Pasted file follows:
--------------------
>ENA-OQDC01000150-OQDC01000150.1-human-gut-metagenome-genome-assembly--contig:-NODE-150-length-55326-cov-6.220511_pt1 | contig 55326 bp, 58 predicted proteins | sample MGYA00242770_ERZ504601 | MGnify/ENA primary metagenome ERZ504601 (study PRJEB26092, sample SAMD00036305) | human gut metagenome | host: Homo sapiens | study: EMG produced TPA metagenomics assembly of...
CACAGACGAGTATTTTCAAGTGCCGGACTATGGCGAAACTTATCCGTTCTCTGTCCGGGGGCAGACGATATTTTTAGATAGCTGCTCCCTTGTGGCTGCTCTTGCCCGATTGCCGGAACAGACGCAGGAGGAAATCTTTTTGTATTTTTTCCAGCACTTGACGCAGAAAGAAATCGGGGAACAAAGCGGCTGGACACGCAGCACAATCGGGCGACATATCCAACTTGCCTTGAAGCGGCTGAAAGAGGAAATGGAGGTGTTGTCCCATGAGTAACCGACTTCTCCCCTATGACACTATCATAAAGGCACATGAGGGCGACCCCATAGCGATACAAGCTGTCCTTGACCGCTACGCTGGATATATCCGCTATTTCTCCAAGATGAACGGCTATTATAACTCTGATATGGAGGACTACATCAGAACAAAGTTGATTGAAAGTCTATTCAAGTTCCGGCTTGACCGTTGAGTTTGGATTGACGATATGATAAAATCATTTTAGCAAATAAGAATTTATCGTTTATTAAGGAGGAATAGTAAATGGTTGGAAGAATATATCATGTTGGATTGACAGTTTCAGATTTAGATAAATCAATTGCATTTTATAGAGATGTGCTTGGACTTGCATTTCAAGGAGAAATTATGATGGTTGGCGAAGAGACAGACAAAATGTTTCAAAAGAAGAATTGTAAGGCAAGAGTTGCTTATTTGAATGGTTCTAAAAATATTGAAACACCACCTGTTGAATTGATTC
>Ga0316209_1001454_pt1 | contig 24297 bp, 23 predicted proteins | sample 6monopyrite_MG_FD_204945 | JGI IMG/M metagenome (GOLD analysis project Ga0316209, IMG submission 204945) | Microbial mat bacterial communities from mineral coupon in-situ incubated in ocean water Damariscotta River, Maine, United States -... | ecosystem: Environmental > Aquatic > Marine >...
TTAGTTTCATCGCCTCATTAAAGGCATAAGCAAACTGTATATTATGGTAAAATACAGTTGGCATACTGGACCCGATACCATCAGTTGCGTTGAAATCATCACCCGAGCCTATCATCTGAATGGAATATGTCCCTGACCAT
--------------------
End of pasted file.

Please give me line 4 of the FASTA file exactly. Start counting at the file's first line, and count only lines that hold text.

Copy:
TTAGTTTCATCGCCTCATTAAAGGCATAAGCAAACTGTATATTATGGTAAAATACAGTTGGCATACTGGACCCGATACCATCAGTTGCGTTGAAATCATCACCCGAGCCTATCATCTGAATGGAATATGTCCCTGACCAT